Plot: Born in Alabama during the Great Depression, identical twin boys are separated at birth. While one becomes a massive rock star, the adopted son (Blake Rayne) is raised by a Reverend (Ray Liotta) and his wife (Ashley Judd). Ryan also dreams of becoming a musician, but must fight against his father who disapproves, and the shadow of his twin brother, who he doesn’t even know is his brother.
Watching The Identical made me want to go home and watch better music based movies like That Thing You Do! or Walk the Line. While the first half hour is pretty rough, the film does get better, and is at least entertaining. Even though this feels like a TV movie (which is where it should have gone), and the plot is fairly flimsy, I cared about the characters. That’s more than you can say for a lot of movies out there, so I guess that’s something.
Like I said, the first act is pretty terrible. The movie is on total life support. The dialogue and acting are so flat and generic, it made me want to run up to the screen with a defibrillator and yell “Clear!” Ray Liotta is funny though, because in his first scene he’s overacting and shouting all his lines. It’s almost as if he knew everybody was falling asleep while making this, so he had to wake everybody up. The veterans like Ray Liotta, Ashley Judd, and Joe Pantoliano are all pretty solid, making the best out of an underwritten film. Pantoliano is an especially welcome addition, as he develops a mentor relationship with the main character Ryan, as both guys work as car mechanics. These were nice scenes, and it’s scenes like these that make it hard to hate the film.
Speaking of the main character, actor Blake Rayne was sort of a mixed bag. Just like everything early on with this movie, he was horrible at first. His acting is very uncomfortable, but as the film goes on he gets much better. He’s a very likable protagonist. Rayne plays the dual roles of the twin brothers Ryan and Drexel, although you barely ever see him as Drexel. Both characters are supposed to be Elvis, which was painfully obvious. What’s strange is they make reference to the real Elvis existing in their world, which makes no sense. So, you have a guy imitating a fake version of Elvis, and then his twin brother imitating the fake Elvis? That’s stupid. And besides, there’s only one true Elvis impersonator in my book, and that’s Uncle Jesse. So back off, Blake Rayne.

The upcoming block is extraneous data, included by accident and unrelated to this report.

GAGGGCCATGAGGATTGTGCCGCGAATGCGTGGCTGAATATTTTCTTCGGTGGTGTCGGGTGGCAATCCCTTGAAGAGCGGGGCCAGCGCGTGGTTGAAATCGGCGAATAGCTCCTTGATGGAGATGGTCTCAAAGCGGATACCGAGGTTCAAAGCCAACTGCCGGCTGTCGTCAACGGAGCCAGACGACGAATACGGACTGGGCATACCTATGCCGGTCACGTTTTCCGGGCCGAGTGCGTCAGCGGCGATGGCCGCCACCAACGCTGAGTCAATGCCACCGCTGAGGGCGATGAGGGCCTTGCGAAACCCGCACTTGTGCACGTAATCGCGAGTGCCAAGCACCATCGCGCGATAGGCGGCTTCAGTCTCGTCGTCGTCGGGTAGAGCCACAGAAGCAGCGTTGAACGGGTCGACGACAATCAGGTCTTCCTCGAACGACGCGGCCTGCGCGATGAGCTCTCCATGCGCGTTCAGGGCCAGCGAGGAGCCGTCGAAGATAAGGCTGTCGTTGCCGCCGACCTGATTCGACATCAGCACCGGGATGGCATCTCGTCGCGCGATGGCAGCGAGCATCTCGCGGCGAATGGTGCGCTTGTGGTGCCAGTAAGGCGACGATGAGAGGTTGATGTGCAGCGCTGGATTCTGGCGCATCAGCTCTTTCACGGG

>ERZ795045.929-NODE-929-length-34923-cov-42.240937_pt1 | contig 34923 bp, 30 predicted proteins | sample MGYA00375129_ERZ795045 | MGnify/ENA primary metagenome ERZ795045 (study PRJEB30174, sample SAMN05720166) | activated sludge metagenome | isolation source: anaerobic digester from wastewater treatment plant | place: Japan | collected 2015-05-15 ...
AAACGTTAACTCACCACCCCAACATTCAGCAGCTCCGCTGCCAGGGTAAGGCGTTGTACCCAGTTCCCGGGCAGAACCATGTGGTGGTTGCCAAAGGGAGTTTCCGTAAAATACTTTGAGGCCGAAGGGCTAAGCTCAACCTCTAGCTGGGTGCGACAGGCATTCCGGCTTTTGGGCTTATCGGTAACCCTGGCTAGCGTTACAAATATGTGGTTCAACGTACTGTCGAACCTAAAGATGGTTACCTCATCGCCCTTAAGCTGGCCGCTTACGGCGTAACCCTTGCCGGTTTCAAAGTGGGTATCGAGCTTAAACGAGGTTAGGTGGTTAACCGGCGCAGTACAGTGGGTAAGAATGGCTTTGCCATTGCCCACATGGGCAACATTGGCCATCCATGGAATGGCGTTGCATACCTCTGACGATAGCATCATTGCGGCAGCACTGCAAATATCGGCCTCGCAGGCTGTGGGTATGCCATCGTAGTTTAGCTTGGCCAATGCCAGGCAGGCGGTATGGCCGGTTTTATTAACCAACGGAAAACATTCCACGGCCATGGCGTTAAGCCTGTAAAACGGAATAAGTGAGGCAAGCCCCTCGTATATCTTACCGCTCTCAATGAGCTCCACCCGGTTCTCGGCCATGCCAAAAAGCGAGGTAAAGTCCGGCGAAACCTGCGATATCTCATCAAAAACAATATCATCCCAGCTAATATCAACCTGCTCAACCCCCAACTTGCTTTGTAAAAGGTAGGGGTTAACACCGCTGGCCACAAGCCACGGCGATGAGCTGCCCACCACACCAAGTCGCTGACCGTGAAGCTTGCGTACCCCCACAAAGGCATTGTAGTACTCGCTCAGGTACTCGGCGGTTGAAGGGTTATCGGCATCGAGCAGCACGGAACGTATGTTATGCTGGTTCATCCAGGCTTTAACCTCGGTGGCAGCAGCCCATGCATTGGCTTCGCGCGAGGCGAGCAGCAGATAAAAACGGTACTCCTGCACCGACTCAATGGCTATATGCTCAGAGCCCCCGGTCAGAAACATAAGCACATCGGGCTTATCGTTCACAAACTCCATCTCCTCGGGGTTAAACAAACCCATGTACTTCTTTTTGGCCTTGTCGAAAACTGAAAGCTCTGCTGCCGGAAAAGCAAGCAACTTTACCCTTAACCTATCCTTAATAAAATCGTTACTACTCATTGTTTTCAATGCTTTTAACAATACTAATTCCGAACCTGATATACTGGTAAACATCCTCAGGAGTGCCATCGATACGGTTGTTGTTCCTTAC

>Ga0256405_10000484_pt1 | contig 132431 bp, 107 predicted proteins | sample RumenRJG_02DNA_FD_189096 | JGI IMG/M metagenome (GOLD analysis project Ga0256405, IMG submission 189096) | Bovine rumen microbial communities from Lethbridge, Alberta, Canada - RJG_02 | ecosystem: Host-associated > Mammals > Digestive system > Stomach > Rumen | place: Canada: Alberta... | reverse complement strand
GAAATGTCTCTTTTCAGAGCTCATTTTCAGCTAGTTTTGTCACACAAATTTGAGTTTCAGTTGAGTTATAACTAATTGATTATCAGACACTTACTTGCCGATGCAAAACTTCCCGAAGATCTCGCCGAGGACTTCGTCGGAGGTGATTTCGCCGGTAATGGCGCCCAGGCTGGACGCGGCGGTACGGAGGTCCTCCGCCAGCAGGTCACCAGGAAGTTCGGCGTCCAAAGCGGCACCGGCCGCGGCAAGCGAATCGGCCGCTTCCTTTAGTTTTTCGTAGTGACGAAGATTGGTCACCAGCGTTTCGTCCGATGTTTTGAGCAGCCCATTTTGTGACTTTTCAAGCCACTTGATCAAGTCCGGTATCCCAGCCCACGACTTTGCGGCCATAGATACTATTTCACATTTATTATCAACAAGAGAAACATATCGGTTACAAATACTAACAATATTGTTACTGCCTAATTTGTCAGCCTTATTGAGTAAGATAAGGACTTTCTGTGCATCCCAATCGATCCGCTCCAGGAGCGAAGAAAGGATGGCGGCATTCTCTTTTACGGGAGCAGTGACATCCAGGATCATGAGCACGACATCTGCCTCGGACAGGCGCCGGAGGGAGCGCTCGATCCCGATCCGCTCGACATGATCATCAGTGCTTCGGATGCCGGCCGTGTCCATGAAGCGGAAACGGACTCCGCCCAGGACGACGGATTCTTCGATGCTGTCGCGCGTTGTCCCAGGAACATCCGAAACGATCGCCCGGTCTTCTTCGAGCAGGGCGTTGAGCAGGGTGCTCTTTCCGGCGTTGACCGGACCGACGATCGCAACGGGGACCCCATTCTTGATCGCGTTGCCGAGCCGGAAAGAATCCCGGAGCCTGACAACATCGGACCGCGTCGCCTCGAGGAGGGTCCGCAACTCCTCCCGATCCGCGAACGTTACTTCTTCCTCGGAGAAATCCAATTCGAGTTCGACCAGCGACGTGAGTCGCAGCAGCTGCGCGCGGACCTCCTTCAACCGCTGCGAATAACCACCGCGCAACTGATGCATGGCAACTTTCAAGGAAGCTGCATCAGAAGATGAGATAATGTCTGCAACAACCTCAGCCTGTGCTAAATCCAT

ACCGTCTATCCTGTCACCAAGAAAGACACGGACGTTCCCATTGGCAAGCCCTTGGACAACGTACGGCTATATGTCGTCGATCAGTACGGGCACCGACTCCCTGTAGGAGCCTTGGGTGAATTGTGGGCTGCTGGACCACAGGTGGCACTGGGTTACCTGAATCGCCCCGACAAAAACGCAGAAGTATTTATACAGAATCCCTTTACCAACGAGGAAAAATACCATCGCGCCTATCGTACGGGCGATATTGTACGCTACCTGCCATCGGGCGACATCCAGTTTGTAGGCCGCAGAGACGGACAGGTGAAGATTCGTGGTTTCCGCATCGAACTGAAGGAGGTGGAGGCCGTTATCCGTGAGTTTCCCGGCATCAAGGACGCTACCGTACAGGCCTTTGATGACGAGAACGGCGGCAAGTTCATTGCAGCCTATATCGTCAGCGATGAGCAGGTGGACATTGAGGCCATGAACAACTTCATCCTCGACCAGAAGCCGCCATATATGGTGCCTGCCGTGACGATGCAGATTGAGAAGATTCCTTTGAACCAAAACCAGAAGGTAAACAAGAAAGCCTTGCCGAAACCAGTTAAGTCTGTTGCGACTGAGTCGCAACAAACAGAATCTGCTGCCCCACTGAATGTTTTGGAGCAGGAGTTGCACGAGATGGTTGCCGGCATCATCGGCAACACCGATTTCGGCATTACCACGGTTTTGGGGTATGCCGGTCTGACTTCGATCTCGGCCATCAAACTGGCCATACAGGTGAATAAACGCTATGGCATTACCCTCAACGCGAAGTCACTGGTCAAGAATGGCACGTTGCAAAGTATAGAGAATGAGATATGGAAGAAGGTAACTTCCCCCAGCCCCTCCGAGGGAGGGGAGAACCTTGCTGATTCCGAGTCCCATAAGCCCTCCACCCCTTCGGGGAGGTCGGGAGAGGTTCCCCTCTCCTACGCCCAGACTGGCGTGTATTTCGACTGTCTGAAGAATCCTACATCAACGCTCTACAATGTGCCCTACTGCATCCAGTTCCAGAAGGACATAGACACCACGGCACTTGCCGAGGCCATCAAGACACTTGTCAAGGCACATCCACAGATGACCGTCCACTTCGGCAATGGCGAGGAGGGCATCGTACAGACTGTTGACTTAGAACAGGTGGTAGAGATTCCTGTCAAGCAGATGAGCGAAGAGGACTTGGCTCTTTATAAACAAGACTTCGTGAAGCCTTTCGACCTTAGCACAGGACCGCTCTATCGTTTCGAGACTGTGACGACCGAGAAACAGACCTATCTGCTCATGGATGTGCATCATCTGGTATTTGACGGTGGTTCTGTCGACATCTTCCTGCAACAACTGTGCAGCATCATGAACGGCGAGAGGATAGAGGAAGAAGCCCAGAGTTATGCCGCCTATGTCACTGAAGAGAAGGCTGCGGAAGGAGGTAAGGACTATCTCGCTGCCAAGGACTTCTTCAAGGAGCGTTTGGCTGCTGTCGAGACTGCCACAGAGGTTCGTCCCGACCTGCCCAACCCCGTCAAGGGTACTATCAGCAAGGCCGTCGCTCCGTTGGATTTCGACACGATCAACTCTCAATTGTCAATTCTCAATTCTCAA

Seth Green is in the movie and looks older than fifteen, so that’s something. The only other performance of note is Ryan’s girlfriend Jenny, played by Erin Cottrell. Much like the protagonist, she’s very likable and charismatic. They also throw in Danny Woodburn (Mickey from Seinfeld) for one random scene where he gives Ryan a big pep talk. This was completely forced and random, adding to the overall laziness of the script.
The one element you want to be great in this movie is the Elvis style music, which is okay. There were times where it electrified, but other times where it was a complete snore fest. It’s just inconsistent. You look at a better movie like last month’s Get on Up, and it runs circles around The Identical.
For as underwritten as this screenplay was, I do give it credit for keeping you hooked and engaged. Due to the whole plot of this guy not knowing he’s adopted and has a twin, they play those cards close to the vest, so you want to see all those emotional relationships get revealed. The problem is all of them are completely anti-climactic and rushed. The one element you were interested in offers a complete lack of payoff.
While the movie is littered with problems, the characters are so easy to root for that it’s hard for me to hate this movie like so many critics have done. And to its credit, I was never bored. If you caught this on TV, you’d be fine. If you want to see The Identical in theaters though, you better go right now. It may be getting pulled as you read this.
Rating: 5.5 out of 10 (Passable Entertainment)